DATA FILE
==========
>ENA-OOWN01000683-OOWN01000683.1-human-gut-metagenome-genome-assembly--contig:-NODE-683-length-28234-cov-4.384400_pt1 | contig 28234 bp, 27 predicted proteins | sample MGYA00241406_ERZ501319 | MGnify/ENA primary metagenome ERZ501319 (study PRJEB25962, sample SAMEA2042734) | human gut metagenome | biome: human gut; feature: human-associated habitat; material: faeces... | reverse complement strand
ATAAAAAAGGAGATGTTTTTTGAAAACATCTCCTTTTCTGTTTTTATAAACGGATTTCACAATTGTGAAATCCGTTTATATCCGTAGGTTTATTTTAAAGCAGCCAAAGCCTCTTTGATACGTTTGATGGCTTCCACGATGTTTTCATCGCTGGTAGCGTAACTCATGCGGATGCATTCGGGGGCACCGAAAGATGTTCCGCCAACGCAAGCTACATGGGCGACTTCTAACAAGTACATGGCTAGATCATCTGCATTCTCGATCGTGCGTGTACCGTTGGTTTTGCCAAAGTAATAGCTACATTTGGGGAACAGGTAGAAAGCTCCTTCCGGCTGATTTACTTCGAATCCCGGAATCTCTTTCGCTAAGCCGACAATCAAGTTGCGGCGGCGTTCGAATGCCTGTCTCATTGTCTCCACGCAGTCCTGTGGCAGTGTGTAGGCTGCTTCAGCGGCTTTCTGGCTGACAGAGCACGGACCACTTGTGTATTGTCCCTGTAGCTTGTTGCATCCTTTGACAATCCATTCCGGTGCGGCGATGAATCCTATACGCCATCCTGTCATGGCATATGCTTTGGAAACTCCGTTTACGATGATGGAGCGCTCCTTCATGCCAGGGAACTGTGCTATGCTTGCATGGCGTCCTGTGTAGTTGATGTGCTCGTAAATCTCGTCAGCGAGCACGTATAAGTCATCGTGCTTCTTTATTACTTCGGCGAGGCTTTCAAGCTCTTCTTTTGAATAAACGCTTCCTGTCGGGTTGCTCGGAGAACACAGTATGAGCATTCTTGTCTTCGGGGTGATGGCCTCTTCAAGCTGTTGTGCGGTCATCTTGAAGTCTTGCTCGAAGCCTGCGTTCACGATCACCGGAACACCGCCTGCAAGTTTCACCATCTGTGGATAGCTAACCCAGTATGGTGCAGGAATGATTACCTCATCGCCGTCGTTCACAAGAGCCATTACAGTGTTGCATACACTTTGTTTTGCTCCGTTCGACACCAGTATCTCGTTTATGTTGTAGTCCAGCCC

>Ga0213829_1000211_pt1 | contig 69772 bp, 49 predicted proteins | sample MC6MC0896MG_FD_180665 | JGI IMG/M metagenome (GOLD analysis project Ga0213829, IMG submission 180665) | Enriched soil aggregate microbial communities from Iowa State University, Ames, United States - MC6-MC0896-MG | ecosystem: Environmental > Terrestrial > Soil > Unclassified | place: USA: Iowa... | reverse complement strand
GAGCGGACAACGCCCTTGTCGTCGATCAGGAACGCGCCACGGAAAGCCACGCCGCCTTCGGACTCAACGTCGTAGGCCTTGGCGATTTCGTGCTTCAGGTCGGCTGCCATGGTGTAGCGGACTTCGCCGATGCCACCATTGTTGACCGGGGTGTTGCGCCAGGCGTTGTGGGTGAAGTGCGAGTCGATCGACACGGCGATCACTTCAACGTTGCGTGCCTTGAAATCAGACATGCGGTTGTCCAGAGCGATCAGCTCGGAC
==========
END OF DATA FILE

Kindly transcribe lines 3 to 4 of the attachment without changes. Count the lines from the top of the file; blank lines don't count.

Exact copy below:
>Ga0213829_1000211_pt1 | contig 69772 bp, 49 predicted proteins | sample MC6MC0896MG_FD_180665 | JGI IMG/M metagenome (GOLD analysis project Ga0213829, IMG submission 180665) | Enriched soil aggregate microbial communities from Iowa State University, Ames, United States - MC6-MC0896-MG | ecosystem: Environmental > Terrestrial > Soil > Unclassified | place: USA: Iowa... | reverse complement strand
GAGCGGACAACGCCCTTGTCGTCGATCAGGAACGCGCCACGGAAAGCCACGCCGCCTTCGGACTCAACGTCGTAGGCCTTGGCGATTTCGTGCTTCAGGTCGGCTGCCATGGTGTAGCGGACTTCGCCGATGCCACCATTGTTGACCGGGGTGTTGCGCCAGGCGTTGTGGGTGAAGTGCGAGTCGATCGACACGGCGATCACTTCAACGTTGCGTGCCTTGAAATCAGACATGCGGTTGTCCAGAGCGATCAGCTCGGAC